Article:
Climate models compared to geological evidence

An international team of environmental scientists and climatologists, led by VU scientist Paolo Scussolini, tested climate models using geological evidence from earlier times. By studying the geological past we can learn important lessons about the future of our climate.

11/20/2019 | 8:30 PM

The research was published this week in Science Advances. From the VU, also Pepijn Bakker, Dim Coumou, Philip Ward and Jeroen Aerts were involved in the research.

To understand climate, researchers need realistic theoretical representations of it: global climate models. If these models can replicate real, observed past climate, there is confidence that they will do a reasonable job of projecting future changes.

Projections are essential for society, to inform decisions and to adapt. While climate models are routinely tested versus recent climate observations, it is important to know whether they can correctly simulate climates outside of the narrow modern range.

The Last Interglacial
This is only possible by looking into the earth’s deeper past. An especially interesting possibility is offered by the Last Interglacial (ca. 125,000 years ago), the most recent period when climate was warmer than now, at least in the Northern Hemisphere.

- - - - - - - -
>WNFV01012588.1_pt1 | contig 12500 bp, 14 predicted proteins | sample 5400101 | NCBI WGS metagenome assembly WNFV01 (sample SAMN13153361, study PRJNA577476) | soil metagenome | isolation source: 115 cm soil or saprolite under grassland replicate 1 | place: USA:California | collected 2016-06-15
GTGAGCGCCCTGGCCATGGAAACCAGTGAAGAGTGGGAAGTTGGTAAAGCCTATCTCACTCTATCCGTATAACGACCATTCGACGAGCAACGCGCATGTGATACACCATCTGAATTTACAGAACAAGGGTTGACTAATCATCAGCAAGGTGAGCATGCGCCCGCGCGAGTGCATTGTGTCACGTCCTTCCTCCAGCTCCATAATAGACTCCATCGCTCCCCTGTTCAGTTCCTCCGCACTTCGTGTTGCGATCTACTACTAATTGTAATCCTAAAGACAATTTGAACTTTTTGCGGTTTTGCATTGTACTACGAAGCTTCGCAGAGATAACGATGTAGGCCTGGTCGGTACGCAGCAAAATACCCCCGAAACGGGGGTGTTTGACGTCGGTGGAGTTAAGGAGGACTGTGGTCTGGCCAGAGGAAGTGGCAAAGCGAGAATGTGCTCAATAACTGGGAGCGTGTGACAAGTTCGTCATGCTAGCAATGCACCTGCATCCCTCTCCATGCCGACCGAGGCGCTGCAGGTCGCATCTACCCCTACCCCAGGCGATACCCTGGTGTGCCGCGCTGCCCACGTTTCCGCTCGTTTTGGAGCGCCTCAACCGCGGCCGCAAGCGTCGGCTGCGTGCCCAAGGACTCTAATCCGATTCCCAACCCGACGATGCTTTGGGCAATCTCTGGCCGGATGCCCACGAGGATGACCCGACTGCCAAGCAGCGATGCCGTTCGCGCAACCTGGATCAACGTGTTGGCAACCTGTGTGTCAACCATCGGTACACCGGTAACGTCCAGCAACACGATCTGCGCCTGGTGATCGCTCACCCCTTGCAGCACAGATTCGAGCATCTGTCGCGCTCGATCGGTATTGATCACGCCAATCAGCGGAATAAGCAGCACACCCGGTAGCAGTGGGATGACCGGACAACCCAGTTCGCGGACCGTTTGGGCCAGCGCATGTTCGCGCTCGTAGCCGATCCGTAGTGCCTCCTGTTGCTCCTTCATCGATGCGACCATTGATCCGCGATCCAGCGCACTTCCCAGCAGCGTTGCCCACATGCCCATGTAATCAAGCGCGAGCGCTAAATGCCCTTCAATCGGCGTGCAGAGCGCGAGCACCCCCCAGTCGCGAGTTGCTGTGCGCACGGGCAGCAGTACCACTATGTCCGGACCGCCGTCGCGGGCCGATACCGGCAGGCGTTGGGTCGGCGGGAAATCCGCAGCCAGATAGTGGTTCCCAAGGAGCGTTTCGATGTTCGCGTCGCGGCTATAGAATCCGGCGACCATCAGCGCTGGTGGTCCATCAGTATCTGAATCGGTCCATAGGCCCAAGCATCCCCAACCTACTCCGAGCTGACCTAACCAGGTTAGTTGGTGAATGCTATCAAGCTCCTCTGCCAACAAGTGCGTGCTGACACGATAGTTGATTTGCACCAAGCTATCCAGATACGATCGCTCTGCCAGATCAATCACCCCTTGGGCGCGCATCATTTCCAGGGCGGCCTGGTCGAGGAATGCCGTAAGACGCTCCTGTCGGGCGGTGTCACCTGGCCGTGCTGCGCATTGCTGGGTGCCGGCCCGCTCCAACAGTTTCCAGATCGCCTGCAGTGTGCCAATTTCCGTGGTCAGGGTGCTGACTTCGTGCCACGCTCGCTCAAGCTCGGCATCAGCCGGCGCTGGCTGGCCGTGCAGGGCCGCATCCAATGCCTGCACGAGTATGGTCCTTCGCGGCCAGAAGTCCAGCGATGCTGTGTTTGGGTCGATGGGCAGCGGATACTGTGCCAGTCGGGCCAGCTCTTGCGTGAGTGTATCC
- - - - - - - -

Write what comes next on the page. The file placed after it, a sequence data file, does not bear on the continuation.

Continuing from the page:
In their study, the research team took two approaches. First, they simulated the Last Interglacial and the Pre-Industrial periods using the latest generation (CMIP6) of seven global climate models, and they calculated a map of the differences in precipitation between the two climates. Second, they synthesized the empirical knowledge on Last Interglacial precipitation from existing results of decades of geological fieldwork around the globe: from fossils, speleothems, marine sediment, etc.

Models work well
Comparing models to the geological evidence, it turns out that the models are able to capture the main features of past precipitation quite well in the Northern Hemisphere. There, models and empirical evidence agree that precipitation was stronger, mostly over the monsoon areas and at the high latitudes. The Southern Hemisphere may have been drier, but this is less clear.

The Last Interglacial is not a proper analogue for the future climate we expect: whereas back then warming was due to a different distribution of the solar radiation reaching the earth, future warming will be due to higher concentration of greenhouse gas.

Nevertheless, the marked warming of the Northern Hemisphere, especially at high latitudes, is indeed a compelling similarity between the two climates. It is therefore plausible that the mechanisms behind the increase in Last Interglacial precipitation still hold for the ongoing climatic change, so here we may also have a lesson for possible futures.